Despite common opinion, hearing loss is not just a problem for the elderly. In general hearing loss is on the rise in spite of the fact that age is still a strong factor. Hearing loss stays at around 14-16% among adults 20 to 69 years of age. World wide, more than 1 billion people from the ages of 12-35 are in danger of getting hearing loss, as reported by the united nations and The World Health Organization. In children between 6 and 19, about 15% already have loss of hearing according to the CDC, and the number appears to be closer to 17% according to more recent research. Only 10 years ago hearing loss in teenagers was 30% lower according to another report. Johns Hopkins conducted a study predicting that by 2060 over 73 million people 65 or older will have loss of hearing. Over current numbers, that’s an astounding number.
We Are Developing Hearing Loss at a Younger Age, Why?
We usually think about hearing loss as a side effect of aging as it would develop slowly over years unless you spent extended amounts of time in a noisy environment. That’s why you aren’t surprised when your grandmother wears a hearing aid. But at a younger and younger age, our hearing is being effected by changes of lifestyle.
Technology, and smartphones, in particular, can have a significant impact on our hearing. We are doing what we like to do: watching movies, listening to music, chatting with friends and wearing earbuds or headphones for all of it. The issue is that we have no clue how loud (and for how long) is harmful to our hearing. Sometimes we even use earbuds to drown out loud noises, meaning we’re voluntarily subjecting our ears to harmful levels of sound instead of protecting them.
There’s a whole generation of young people everywhere who are gradually injuring their ability to hear. That’s a big concern, one that will cost billions of dollars in terms of treatment and loss of productivity in the economy.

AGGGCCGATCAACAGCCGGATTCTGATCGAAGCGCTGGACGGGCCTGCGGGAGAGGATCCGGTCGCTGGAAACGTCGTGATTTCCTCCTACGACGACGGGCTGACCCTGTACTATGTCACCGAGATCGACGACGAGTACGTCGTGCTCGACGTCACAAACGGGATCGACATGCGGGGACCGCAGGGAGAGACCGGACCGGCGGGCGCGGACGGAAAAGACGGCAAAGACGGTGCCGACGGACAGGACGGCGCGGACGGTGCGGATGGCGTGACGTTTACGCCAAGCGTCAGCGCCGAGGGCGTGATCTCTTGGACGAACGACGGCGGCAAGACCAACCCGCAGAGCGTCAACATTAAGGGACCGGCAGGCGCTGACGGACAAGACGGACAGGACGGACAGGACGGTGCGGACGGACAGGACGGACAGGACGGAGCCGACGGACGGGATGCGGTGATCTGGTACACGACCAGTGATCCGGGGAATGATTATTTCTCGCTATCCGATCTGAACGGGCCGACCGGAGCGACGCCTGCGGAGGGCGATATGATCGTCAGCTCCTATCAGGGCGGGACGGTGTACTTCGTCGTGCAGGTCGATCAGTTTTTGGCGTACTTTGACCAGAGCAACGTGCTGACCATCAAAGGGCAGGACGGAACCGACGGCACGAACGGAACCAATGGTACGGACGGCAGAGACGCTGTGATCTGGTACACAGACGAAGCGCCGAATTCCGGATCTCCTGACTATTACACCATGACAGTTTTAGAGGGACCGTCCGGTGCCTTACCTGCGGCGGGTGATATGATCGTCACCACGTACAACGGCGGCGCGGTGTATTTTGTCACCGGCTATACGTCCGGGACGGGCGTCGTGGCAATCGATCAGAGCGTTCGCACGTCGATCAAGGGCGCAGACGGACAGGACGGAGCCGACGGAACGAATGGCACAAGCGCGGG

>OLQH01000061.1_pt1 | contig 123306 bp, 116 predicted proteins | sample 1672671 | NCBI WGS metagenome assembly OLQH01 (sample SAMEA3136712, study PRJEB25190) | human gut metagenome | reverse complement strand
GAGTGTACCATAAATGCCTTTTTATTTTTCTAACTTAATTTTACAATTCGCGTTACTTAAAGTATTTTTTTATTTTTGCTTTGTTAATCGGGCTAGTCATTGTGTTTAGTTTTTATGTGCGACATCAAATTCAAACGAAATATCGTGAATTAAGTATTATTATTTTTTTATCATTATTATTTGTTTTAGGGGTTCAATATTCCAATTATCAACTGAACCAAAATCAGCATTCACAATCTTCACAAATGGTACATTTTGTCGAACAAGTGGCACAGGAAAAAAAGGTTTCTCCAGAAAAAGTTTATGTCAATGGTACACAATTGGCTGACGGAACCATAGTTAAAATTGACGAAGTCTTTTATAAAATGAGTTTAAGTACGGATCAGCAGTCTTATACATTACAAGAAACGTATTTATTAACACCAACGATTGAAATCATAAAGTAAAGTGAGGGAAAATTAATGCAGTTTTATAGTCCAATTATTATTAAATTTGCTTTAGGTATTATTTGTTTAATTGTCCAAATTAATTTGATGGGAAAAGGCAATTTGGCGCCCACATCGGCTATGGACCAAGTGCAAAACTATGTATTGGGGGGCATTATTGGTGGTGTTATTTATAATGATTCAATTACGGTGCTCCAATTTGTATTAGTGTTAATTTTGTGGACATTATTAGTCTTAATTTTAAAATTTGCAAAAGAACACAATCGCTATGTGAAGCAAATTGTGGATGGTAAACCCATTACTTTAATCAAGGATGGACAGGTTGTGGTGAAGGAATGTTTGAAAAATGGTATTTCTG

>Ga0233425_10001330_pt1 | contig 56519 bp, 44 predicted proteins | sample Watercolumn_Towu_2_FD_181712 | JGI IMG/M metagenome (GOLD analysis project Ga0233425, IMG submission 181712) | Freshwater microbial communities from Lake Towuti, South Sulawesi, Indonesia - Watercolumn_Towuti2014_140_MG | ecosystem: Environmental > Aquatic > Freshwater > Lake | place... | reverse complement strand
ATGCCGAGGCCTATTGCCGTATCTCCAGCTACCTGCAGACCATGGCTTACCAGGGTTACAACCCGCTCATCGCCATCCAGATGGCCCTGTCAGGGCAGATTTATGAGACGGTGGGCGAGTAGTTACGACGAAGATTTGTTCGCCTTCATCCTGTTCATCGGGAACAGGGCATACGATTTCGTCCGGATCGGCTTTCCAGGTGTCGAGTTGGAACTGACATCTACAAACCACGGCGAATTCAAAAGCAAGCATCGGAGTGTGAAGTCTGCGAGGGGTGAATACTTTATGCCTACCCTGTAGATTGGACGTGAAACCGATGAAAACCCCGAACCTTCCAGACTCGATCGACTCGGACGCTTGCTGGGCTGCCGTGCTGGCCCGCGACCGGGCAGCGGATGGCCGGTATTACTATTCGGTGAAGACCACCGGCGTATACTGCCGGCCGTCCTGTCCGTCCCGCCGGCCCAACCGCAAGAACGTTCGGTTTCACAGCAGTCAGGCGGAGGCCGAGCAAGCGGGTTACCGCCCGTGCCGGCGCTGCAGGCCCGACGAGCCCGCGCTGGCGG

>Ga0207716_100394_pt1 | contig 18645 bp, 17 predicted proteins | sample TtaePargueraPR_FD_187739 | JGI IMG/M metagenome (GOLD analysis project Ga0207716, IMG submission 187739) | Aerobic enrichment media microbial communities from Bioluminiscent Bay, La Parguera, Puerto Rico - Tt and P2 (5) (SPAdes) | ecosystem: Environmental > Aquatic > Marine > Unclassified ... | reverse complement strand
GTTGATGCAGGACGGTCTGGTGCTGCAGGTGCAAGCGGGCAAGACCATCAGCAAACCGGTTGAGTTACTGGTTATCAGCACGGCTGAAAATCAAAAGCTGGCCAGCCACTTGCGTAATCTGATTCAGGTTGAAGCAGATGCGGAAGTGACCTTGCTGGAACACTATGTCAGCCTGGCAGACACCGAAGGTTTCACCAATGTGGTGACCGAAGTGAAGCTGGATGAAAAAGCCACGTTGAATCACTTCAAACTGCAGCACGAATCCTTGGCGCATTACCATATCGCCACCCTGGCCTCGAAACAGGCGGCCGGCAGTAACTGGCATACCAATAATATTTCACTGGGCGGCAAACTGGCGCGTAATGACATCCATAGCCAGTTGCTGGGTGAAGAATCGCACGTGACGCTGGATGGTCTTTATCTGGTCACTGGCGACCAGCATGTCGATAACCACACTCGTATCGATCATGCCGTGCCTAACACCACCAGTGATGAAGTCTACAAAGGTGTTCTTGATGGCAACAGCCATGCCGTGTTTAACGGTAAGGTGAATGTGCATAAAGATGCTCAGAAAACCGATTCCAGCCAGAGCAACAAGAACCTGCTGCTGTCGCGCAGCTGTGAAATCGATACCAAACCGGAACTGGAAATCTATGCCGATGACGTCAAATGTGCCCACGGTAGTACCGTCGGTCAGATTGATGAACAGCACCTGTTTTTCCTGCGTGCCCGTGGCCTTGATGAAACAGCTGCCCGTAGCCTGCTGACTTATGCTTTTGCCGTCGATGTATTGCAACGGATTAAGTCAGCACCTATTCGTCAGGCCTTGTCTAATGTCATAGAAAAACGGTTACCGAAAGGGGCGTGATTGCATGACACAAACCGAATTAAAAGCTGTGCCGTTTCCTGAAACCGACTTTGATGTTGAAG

Hearing Loss is Not Well Understood
Avoiding very loud sounds is something that even young children are generally smart enough to do. But the nature of hearing damage isn’t commonly understood. The majority of people aren’t going to know that medium intensity noises can also damage your hearing if exposed for longer time periods.
But hearing loss is commonly associated with aging so most people, particularly younger people, aren’t even concerned with it.
However, the WHO says permanent ear damage may be occurring in those in this 12-35 age group.
Due to the fact that so many people utilize smart devices frequently, it’s an especially widespread issue. That’s the reason why offering additional information to mobile device users has been a recommended answer by some hearing experts:
- Built-in parental controls which let parents more closely supervise volume and adjust for hearing health.
- It’s how long a sound persists, not just how loud it is (warnings when you listen at a particular decibel for too long).
- High-volume alerts.
And that’s just the start. Paying more attention to the health of our hearing, many technological solutions exist.
Turn Down The Volume
If you reduce the volume of your mobile device it will be the most important way to minimize damage to your hearing. Whether your 15, 35, or 70, that holds true.
Let’s face it, smartphones aren’t going anywhere. Everyone uses them all the time, not just kids. So we have to understand that hearing loss has as much to do with technology as it does with aging.
That means the way we prevent, treat, and talk about hearing loss has to change.
You should also try downloading an app that measures decibel levels in your environment. 2 steps to protect your hearing. Making sure not to attempt to drown out loud noises with even louder noises and of course wearing ear protection. For instance, if you drive with your windows down, don’t turn up the music to hear it better, the noise from the wind and traffic may already be at damaging levels. As always, if you have questions about your hearing, come talk to us.